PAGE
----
A Bold New Campaign in the Fight against Alzheimer’s

Keith Fargo, Ph.D.

At the Alzheimer’s Association, we launched a bold campaign titled “The First Survivor.” The ad shares our unwavering vision of achieving a goal that is not yet possible – having someone survive Alzheimer’s disease. Perhaps you’ve seen it.

The ad describes a future state – but one that can’t come soon enough for the Alzheimer’s Association or the 5.5 million Americans living with the disease and their families.

Today though, Alzheimer’s is fatal. There are no survivors. It is the sixth leading cause of death in the U.S. and the only leading cause that cannot be prevented, cured or even slowed. Since 2000, deaths from Alzheimer’s disease have increased 89 percent; while deaths associated with other major diseases, such as heart disease, HIV/AIDS and cancer have declined. One factor behind this difference – research funding.

Leading scientific experts have said that in order to meet the first goal of the National Alzheimer’s Plan –to effectively treat or cure Alzheimer’s by 2025 – a rapid increase in annual research funding at the National Institutes of Health (NIH) is necessary. And, while funding has nearly tripled in five years, we still have not reached the level experts say is needed.

Alzheimer’s is the most expensive disease in the country, costing $259 billion – including $175 billion in direct costs to Medicare and Medicaid in 2017. These costs will continue to skyrocket as more and more baby boomers age into the highest category of risk, projected to top $1 trillion by 2050. This enormous burden threatens to bankrupt the country’s Medicare and Medicaid programs.

Ensuring adequate research funding to advance treatments and ultimately a cure is necessary to stop this crisis. Experts say that if treatments became available in 2025 that delayed the onset of Alzheimer’s for five years (a treatment similar to anti-cholesterol drugs), savings would be seen almost immediately, with Medicare and Medicaid spending reduced by $47 billion in 2030. In 2017, the NIH will spend $100 on Alzheimer’s research for every $12,500 Medicare and Medicaid spends caring for people with the disease.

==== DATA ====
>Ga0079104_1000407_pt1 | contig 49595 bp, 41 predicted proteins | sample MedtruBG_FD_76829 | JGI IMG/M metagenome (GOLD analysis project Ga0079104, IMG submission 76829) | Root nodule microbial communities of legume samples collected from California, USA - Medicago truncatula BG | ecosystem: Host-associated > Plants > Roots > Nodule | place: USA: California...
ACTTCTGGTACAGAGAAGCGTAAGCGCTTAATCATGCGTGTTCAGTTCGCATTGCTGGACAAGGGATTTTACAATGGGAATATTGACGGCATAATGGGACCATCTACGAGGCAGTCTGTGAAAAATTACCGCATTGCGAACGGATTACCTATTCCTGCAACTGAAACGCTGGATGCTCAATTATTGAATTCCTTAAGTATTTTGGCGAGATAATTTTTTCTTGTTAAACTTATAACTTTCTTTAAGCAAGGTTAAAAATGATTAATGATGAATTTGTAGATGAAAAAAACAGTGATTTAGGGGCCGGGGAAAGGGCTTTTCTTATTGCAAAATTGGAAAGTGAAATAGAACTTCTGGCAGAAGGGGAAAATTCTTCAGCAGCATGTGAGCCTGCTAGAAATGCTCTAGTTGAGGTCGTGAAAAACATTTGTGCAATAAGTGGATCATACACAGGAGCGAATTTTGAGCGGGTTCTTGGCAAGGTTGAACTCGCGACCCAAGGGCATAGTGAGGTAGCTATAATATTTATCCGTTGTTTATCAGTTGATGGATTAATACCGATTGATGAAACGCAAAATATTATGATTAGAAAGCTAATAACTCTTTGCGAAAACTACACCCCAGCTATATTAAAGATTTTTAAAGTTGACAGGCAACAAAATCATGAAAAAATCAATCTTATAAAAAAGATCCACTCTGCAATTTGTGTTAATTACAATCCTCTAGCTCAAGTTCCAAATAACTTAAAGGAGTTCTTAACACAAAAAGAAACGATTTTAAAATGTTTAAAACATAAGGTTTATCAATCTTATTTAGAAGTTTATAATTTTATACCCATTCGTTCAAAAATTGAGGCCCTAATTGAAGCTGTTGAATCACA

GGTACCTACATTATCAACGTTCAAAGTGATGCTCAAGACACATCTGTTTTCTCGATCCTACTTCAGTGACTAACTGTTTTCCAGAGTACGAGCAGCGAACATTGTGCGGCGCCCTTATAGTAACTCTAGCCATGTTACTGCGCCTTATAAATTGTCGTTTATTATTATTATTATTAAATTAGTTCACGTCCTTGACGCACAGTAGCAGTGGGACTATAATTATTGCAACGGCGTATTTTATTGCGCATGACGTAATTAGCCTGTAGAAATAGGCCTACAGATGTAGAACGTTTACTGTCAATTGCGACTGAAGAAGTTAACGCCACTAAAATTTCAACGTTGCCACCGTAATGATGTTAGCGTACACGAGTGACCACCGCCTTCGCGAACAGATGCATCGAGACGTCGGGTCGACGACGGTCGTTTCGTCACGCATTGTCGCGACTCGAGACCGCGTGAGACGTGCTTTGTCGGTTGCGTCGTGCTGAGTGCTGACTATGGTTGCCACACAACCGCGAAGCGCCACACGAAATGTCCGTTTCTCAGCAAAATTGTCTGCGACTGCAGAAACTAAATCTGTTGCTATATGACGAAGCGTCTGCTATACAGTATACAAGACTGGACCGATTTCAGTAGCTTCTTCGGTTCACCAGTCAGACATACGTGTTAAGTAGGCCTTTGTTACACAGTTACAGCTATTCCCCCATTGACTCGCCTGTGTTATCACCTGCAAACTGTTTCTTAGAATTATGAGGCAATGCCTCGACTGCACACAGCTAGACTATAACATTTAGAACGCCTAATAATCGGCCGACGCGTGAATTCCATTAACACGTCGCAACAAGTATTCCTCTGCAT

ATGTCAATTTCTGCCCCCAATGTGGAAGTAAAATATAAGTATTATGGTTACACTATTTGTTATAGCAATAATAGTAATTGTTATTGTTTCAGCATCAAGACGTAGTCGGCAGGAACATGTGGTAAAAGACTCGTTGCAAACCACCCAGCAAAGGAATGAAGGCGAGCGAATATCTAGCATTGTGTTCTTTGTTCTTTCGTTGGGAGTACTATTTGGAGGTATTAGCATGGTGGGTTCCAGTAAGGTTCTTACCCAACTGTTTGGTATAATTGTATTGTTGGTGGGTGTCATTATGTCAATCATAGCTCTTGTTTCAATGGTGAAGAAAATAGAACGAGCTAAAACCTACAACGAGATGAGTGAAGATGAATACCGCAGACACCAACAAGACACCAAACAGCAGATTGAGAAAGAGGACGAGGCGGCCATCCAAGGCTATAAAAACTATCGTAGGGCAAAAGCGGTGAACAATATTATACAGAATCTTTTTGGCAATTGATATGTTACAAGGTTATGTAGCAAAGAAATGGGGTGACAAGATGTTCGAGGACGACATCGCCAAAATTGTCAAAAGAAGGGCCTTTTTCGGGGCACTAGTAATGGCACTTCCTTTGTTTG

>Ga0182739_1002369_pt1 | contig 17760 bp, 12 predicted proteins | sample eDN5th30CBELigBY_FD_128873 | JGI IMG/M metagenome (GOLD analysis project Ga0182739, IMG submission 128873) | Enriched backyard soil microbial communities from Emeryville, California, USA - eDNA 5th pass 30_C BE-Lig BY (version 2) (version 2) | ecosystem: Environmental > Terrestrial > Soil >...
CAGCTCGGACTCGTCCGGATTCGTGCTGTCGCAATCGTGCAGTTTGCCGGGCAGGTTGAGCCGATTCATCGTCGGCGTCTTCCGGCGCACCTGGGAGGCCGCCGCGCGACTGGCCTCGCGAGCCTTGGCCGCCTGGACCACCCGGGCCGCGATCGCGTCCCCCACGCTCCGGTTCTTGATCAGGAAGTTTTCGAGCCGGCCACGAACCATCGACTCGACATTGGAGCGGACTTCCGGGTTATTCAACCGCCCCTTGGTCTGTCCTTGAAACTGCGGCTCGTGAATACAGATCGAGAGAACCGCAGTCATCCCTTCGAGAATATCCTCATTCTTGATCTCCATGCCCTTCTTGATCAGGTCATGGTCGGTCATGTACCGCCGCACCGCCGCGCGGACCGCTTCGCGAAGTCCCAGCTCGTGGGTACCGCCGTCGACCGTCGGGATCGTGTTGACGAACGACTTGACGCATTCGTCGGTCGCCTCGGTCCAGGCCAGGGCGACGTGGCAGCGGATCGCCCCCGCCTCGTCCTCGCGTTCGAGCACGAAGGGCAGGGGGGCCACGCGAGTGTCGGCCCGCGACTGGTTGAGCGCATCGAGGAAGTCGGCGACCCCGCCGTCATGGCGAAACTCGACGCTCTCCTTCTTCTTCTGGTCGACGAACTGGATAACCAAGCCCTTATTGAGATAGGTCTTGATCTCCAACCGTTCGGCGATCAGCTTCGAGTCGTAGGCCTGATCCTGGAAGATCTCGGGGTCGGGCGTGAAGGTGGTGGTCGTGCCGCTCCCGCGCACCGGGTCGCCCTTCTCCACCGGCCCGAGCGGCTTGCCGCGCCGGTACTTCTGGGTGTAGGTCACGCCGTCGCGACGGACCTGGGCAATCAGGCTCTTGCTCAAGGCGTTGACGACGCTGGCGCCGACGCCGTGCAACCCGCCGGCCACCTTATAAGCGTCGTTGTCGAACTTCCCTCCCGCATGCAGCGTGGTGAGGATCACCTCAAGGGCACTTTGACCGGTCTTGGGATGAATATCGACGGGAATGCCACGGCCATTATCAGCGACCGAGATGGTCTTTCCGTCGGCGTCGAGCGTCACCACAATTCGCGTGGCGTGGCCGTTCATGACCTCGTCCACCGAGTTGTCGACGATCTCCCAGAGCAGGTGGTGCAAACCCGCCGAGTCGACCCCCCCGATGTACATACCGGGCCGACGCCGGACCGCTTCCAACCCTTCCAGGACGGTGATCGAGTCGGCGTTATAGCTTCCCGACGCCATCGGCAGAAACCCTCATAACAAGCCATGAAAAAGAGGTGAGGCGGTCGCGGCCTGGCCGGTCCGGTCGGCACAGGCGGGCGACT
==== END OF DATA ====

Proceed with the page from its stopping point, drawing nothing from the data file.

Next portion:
Still, scientific progress is being made, in part because of the increases we’ve already seen.

We have come remarkably far in a relatively short time. Scientists have made enormous strides that have taken us from diagnosing Alzheimer’s only upon autopsy, to detecting its early signs in body fluids, to now seeing the disease’s hallmark plaques and tangles in the living brain — opening up the possibility of treating the disease before symptoms emerge.

Researchers have identified a number of critical risk factors, including genetic risk factors, which help them identify people who could most benefit from early intervention. Building on these and other findings, large-scale clinical trials are now testing drugs that could delay, slow or even prevent the disease’s progression.

Scientific advances in these and other important areas will be the focus next month at the Alzheimer’s Association International Conference® 2017 (AAIC®). This annual conference unites the world’s leading researchers, next generation investigators, clinicians and the care research community to share discoveries in basic and translational research that will lead to methods of prevention and treatment, and improvements in diagnosis for Alzheimer’s disease and other dementias.

For the vast majority in attendance, celebrating “The First Survivor” is not a matter of if, but when. This remarkable day will arrive sooner if we make Alzheimer’s a national priority.

Keith Fargo, Ph.D., is Director of Scientific Programs and Outreach at the Alzheimer’s Association.

Add comment

Plain text

  • No HTML tags allowed.
  • Adds node titles to internal links found in content (as HTML "title" attribute).
  • Web page addresses and e-mail addresses turn into links automatically.
  • Lines and paragraphs break automatically.
CAPTCHA
This question is for testing whether or not you are a human visitor and to prevent automated spam submissions.
Luck shouldn't play a role in why I'm alive.
Laurie MacCaskill, a seven-year pancreatic cancer survivor